It has been delightful to walk through our local Oatley Park, hearing and seeing the returning migrant birds of the Summer months. Some of these are featured here below. The […]
It has been delightful to walk through our local Oatley Park, hearing and seeing the returning migrant birds of the Summer months. Some of these are featured here below.
The return of the Dollarbird is one example, and is easy to find as it always returns to the same dead tree tops every year, and its almost frog like classic croaking call is very definitive of this bird. Thee birds feed mostly on insects they catch on the fly, returning to the same branch to eat them.
I managed to catch a glimpse of its wings in flight to illustrate the so called dollar coin which is quite misleading. It appears nothing like a dollar but is similar to the white circles on the Common Miner wings.
We did wonder if the other bird with it, which remained while the larger went hunting, may have been a youngster.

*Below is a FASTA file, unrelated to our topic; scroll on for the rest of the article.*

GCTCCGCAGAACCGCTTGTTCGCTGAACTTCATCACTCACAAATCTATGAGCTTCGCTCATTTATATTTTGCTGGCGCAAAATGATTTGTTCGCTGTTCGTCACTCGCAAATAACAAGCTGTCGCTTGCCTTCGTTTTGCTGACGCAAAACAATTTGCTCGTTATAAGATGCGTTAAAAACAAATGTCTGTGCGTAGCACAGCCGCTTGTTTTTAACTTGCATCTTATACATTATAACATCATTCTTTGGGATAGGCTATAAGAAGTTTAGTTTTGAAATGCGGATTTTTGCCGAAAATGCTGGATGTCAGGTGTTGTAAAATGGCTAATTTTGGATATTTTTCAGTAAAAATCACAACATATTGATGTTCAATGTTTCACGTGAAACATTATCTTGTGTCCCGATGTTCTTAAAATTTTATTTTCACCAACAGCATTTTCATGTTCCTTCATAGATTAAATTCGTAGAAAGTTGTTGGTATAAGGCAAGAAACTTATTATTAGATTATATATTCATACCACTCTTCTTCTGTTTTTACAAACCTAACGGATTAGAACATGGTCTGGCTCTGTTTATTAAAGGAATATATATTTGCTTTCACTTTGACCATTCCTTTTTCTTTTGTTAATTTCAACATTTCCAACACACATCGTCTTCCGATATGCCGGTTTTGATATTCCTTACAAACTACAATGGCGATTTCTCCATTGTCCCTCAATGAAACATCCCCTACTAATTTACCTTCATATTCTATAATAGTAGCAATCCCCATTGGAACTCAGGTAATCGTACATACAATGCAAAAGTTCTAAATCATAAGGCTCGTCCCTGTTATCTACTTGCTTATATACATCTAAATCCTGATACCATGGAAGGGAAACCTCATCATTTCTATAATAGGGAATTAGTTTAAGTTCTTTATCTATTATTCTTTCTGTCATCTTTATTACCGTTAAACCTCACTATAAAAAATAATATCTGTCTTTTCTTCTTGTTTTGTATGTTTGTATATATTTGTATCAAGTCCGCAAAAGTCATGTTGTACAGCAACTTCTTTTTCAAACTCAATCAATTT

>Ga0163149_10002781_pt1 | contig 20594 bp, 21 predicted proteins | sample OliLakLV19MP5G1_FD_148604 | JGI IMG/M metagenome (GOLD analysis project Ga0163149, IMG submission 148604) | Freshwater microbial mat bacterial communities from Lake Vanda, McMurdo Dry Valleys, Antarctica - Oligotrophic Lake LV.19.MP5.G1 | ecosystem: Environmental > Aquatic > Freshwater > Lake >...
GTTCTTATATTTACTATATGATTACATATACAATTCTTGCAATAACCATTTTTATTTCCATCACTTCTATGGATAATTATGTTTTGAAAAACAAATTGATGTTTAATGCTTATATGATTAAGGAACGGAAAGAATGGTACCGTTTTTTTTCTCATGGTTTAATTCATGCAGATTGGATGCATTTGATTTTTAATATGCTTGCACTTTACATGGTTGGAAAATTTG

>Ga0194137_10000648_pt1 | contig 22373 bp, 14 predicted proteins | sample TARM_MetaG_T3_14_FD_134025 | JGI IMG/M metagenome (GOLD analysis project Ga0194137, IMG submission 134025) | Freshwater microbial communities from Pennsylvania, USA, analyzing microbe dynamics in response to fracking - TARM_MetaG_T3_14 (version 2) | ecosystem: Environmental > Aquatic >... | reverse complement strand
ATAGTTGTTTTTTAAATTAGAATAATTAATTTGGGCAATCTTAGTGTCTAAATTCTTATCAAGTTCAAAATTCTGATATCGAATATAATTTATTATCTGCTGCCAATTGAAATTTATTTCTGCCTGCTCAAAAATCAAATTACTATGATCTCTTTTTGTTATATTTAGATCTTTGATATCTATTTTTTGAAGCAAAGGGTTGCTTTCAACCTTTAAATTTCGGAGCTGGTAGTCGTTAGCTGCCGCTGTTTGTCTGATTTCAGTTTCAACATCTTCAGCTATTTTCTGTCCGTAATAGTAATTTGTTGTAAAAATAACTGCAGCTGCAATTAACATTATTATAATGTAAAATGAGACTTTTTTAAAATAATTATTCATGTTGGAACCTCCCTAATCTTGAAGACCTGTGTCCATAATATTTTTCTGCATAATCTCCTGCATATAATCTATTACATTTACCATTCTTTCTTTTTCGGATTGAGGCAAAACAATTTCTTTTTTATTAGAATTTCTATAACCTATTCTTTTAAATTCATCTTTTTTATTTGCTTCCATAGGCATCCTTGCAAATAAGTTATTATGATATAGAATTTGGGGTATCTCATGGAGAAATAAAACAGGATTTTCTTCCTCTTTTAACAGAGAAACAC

It has been delightful to see that some of the waterbirds are breeding again. We did not see these birds much during the past month while they nested, but now they have their young and are out and about teaching them. This family of Australian Wood Duck (minus the male), I shared last post. This brood already have a stronger swimming leader to the group.
The Chestnut Teal pair in the ponds were out feeding in the mud with their two remaining young learning to imitate their parents as they foraged along with them. The brood would have been around 6 or more chicks, but they may have lost some to predators, most likely the resident Pied Currawong.
The resident Pied Currawong who was also nesting was on the prowl for that opportune moment, as it checks for unprotected nests and fruiting trees.
These Australian White Ibis were grazing on the mud flats at low-tide and a few immatures are among them, having lighter head colouring.
We caught a glimpse of this immature Eastern Crimson Rosella. You will notice it looks quite patchy as it looses its dark juvenile plumage to gain its beautiful crimson appearance.
Many mistake the call of this bird for a Bell Miner, and often tell me they heard a Bellbird when asked what they saw, to which I reply: ‘If you only heard one bird it was not a Bell Miner, as they are definitively a flock bird. What you heard was an Eastern Crimson Rosella chiming its contact call.’
This Red Wattlebird is busily feeding its hungry juvenile, which is relentlessly begging for insects. You will notice the classic posture of the adult in the last photo of trying to look away and ignore the cries of the youngster.